Many states have rules that outline at which age a court must consider a child’s preference regarding child custody arrangements. In Florida, however, there is no particular age guideline, and judges have sole discretion over whether the child has the ability to make a reasoned, informed choice.
In these cases, the judge will consider whether the child truly understands the choice he or she is making and if the child has had enough experience living and interacting with each parent for that decision to have merit. Some other factors a court may consider include:
- Is the child actually making an intelligent and sensible decision, or is he or she simply making the choice as a form of rebellion against their custodial parent?
- Is either parent placing any sort of unfair influence on the child to sway their opinion?
- What other factors could potentially be influencing the child’s choice?
Judges will make decisions independently for each child. A child who is too young to be able to form an intelligent opinion will not necessarily go to the same parent as his or her older siblings. A situation could arise, for example, in which an older teen prefers to live with the father, while the judge determines it would be in the younger child’s best interest to live with the mother.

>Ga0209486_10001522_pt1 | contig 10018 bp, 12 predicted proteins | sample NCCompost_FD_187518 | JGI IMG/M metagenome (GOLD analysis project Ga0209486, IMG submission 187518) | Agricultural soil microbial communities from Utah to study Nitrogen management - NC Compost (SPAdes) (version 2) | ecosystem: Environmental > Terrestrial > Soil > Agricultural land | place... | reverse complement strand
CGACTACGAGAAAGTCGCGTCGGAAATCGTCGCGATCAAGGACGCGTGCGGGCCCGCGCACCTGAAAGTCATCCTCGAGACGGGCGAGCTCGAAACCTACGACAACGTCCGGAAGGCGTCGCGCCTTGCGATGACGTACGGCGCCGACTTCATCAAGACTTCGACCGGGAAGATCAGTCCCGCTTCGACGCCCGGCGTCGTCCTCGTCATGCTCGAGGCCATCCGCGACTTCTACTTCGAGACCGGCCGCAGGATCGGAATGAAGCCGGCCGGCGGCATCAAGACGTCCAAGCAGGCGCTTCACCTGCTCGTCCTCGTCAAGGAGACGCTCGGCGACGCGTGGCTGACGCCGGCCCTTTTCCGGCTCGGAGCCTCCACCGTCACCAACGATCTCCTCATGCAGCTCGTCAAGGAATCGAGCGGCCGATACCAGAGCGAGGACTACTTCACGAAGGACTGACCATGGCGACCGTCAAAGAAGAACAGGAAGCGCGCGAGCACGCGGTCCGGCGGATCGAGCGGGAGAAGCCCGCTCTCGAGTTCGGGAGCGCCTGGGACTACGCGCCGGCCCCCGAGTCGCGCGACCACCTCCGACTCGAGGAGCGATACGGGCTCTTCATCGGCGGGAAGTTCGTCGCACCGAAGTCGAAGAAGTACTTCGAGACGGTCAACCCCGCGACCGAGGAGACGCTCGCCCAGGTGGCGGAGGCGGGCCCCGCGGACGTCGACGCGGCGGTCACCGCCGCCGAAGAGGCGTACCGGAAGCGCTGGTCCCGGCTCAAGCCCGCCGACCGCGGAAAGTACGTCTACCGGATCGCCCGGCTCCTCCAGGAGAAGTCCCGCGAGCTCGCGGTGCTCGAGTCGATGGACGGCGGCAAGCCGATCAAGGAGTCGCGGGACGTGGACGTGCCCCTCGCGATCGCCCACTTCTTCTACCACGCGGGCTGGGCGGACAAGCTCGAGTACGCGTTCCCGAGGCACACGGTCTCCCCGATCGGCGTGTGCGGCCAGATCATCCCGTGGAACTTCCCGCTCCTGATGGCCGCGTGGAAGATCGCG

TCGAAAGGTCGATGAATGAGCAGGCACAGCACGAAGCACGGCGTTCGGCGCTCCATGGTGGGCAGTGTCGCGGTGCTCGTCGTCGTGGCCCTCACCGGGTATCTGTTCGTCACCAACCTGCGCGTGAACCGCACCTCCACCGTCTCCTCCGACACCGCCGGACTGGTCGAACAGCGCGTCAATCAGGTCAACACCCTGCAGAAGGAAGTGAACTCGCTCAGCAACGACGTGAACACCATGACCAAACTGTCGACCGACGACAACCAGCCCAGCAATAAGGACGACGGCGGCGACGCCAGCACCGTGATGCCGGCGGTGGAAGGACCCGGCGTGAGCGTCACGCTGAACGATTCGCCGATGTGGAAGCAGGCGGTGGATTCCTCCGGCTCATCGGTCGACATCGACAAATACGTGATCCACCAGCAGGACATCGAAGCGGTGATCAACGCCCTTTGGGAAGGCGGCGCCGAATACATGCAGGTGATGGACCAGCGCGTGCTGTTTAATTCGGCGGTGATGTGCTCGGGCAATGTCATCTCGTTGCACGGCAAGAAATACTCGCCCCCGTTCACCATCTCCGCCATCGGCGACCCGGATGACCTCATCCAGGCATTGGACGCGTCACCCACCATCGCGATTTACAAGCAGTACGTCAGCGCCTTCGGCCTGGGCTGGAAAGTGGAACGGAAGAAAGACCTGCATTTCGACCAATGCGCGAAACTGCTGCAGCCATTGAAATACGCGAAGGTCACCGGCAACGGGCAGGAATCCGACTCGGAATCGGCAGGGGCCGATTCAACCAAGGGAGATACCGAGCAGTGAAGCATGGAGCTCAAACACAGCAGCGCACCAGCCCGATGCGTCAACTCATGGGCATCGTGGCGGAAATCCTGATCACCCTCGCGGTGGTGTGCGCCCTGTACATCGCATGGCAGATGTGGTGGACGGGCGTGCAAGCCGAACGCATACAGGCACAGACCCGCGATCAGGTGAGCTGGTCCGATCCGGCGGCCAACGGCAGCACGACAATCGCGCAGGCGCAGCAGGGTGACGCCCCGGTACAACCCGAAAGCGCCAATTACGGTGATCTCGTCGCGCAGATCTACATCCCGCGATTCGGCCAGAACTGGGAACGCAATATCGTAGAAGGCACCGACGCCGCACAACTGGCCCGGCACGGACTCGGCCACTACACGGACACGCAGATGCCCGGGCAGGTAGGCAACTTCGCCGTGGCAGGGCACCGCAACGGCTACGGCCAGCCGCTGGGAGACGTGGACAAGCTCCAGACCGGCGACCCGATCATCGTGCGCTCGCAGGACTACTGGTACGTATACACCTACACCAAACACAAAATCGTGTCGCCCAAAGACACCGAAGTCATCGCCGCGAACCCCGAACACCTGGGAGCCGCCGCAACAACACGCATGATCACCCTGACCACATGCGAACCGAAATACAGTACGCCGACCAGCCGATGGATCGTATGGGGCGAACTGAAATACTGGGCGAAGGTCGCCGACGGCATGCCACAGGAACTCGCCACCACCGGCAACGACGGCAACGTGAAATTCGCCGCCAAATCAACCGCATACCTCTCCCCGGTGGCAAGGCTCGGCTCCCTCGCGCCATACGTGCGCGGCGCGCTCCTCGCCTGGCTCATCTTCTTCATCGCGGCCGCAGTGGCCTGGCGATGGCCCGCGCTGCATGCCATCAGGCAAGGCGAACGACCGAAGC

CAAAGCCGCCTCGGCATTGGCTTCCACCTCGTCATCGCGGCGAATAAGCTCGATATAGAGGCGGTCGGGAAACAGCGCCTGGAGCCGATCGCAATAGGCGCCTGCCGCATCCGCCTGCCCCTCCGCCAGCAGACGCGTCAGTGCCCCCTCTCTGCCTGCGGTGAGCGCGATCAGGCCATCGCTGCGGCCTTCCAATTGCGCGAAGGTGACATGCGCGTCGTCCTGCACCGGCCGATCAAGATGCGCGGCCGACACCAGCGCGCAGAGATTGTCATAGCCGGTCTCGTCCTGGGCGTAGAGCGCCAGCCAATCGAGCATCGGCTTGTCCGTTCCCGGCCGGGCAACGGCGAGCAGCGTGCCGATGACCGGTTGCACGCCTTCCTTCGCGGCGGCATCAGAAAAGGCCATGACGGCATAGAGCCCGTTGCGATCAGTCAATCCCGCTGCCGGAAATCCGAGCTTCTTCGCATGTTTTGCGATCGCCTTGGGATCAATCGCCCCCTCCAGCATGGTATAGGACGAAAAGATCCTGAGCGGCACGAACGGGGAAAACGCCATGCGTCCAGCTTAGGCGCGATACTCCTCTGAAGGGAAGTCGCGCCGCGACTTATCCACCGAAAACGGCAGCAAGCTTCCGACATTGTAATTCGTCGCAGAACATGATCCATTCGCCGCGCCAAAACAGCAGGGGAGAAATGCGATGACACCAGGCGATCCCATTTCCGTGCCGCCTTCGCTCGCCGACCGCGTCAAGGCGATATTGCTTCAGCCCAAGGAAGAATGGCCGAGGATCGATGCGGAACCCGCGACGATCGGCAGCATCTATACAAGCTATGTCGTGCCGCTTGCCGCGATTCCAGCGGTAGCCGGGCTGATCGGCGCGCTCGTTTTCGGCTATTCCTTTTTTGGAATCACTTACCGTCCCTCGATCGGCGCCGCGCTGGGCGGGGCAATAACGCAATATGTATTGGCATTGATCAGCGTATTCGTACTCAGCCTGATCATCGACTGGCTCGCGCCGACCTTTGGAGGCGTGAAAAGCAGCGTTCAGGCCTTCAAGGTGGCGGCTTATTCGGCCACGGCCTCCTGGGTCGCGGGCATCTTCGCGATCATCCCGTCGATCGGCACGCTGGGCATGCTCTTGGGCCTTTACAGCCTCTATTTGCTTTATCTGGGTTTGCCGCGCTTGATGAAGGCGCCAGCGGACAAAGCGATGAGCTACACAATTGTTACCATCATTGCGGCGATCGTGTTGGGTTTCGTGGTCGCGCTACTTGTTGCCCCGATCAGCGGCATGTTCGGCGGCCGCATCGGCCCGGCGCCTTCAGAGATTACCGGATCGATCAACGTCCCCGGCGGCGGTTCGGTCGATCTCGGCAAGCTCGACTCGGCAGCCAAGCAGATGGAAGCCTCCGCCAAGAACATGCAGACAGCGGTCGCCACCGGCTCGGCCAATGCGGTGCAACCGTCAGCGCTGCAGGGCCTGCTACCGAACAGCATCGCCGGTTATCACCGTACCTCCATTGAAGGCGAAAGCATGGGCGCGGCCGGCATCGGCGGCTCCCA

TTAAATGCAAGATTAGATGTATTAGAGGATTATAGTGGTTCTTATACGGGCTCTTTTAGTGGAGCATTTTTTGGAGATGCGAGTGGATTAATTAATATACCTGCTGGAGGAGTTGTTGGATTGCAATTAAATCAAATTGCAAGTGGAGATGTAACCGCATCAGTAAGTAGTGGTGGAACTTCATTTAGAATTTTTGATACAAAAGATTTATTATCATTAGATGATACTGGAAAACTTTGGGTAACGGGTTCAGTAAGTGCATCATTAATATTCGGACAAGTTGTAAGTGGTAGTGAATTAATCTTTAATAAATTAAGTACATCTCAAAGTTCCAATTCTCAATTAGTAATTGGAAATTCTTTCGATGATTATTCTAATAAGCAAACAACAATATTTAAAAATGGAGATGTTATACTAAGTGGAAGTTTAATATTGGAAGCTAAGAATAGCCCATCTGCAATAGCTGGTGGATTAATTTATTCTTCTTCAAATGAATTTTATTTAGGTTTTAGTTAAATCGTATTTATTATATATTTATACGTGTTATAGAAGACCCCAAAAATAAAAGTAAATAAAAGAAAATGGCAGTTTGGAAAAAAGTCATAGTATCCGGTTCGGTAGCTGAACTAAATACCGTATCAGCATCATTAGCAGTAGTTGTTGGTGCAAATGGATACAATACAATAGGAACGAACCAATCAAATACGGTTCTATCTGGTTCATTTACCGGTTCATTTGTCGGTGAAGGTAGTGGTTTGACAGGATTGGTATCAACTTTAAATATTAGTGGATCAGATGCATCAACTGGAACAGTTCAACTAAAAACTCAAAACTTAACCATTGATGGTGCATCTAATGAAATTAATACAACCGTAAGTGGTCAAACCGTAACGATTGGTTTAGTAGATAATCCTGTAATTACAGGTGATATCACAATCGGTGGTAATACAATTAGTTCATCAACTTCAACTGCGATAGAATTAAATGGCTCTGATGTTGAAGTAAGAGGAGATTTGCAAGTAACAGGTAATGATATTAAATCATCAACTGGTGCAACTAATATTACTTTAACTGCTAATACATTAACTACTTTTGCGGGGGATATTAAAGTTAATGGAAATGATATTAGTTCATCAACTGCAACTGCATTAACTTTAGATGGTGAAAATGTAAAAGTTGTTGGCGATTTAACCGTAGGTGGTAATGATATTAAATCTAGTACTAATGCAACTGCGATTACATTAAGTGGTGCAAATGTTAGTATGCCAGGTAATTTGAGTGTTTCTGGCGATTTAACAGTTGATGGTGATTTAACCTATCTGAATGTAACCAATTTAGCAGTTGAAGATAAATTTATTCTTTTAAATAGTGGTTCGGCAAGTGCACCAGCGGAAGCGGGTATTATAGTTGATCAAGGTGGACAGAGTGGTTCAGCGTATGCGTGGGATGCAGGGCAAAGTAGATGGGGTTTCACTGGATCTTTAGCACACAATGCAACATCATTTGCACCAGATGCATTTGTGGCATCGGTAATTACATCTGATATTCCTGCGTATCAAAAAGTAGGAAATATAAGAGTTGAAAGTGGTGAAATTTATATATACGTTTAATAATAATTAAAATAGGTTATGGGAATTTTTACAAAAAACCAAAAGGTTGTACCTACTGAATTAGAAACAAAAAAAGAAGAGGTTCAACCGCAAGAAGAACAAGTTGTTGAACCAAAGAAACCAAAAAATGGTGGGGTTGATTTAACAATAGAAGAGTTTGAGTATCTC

Additionally, judges are under no requirement to ultimately side with the child’s wishes. There are other factors they must look at, including each parent’s demonstrated parental ability, the income level of each parent, the amount of disruption in the lives of the child that would be caused by a change in custody and whether there is a history of abuse or neglect, as well as other numerous factors.
Child custody can be a delicate and important issue for divorcing spouses. For the guidance and advice you need, speak with a dedicated family law attorney in Jacksonville.
Attorney Andrea Jevic contributed to this post.